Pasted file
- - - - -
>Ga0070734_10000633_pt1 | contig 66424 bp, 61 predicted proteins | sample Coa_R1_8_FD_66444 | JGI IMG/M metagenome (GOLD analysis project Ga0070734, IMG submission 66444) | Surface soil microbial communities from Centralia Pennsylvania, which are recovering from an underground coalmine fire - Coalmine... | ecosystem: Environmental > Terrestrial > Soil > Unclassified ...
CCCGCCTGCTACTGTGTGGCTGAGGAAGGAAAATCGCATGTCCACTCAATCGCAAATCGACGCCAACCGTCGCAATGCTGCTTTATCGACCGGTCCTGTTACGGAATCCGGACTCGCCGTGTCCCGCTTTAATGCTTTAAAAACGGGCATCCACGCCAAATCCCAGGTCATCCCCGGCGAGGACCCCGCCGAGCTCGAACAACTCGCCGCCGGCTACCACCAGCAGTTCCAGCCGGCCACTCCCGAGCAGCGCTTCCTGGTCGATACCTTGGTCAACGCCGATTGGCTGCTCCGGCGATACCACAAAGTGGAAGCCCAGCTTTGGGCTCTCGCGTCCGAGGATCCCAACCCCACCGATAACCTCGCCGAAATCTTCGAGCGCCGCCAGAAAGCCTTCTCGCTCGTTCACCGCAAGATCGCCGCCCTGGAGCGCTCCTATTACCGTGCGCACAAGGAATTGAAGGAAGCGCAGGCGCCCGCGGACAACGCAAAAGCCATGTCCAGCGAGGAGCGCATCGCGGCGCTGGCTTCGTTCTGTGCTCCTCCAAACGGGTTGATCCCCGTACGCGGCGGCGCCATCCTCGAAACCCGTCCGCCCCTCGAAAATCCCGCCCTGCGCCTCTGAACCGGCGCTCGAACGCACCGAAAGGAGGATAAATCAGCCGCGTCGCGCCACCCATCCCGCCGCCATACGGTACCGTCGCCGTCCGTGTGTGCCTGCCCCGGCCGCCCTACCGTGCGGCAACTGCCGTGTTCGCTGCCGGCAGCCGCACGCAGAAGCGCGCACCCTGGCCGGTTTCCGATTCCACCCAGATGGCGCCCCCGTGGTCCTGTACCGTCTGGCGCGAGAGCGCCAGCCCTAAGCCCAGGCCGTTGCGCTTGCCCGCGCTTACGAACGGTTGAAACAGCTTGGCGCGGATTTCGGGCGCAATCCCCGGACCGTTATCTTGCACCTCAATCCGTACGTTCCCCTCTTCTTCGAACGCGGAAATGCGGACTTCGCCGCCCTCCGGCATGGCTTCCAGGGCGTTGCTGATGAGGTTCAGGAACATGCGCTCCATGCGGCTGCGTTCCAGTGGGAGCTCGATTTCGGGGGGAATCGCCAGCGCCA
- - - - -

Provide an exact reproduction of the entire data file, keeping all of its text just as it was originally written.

>Ga0070734_10000633_pt1 | contig 66424 bp, 61 predicted proteins | sample Coa_R1_8_FD_66444 | JGI IMG/M metagenome (GOLD analysis project Ga0070734, IMG submission 66444) | Surface soil microbial communities from Centralia Pennsylvania, which are recovering from an underground coalmine fire - Coalmine... | ecosystem: Environmental > Terrestrial > Soil > Unclassified ...
CCCGCCTGCTACTGTGTGGCTGAGGAAGGAAAATCGCATGTCCACTCAATCGCAAATCGACGCCAACCGTCGCAATGCTGCTTTATCGACCGGTCCTGTTACGGAATCCGGACTCGCCGTGTCCCGCTTTAATGCTTTAAAAACGGGCATCCACGCCAAATCCCAGGTCATCCCCGGCGAGGACCCCGCCGAGCTCGAACAACTCGCCGCCGGCTACCACCAGCAGTTCCAGCCGGCCACTCCCGAGCAGCGCTTCCTGGTCGATACCTTGGTCAACGCCGATTGGCTGCTCCGGCGATACCACAAAGTGGAAGCCCAGCTTTGGGCTCTCGCGTCCGAGGATCCCAACCCCACCGATAACCTCGCCGAAATCTTCGAGCGCCGCCAGAAAGCCTTCTCGCTCGTTCACCGCAAGATCGCCGCCCTGGAGCGCTCCTATTACCGTGCGCACAAGGAATTGAAGGAAGCGCAGGCGCCCGCGGACAACGCAAAAGCCATGTCCAGCGAGGAGCGCATCGCGGCGCTGGCTTCGTTCTGTGCTCCTCCAAACGGGTTGATCCCCGTACGCGGCGGCGCCATCCTCGAAACCCGTCCGCCCCTCGAAAATCCCGCCCTGCGCCTCTGAACCGGCGCTCGAACGCACCGAAAGGAGGATAAATCAGCCGCGTCGCGCCACCCATCCCGCCGCCATACGGTACCGTCGCCGTCCGTGTGTGCCTGCCCCGGCCGCCCTACCGTGCGGCAACTGCCGTGTTCGCTGCCGGCAGCCGCACGCAGAAGCGCGCACCCTGGCCGGTTTCCGATTCCACCCAGATGGCGCCCCCGTGGTCCTGTACCGTCTGGCGCGAGAGCGCCAGCCCTAAGCCCAGGCCGTTGCGCTTGCCCGCGCTTACGAACGGTTGAAACAGCTTGGCGCGGATTTCGGGCGCAATCCCCGGACCGTTATCTTGCACCTCAATCCGTACGTTCCCCTCTTCTTCGAACGCGGAAATGCGGACTTCGCCGCCCTCCGGCATGGCTTCCAGGGCGTTGCTGATGAGGTTCAGGAACATGCGCTCCATGCGGCTGCGTTCCAGTGGGAGCTCGATTTCGGGGGGAATCGCCAGCGCCA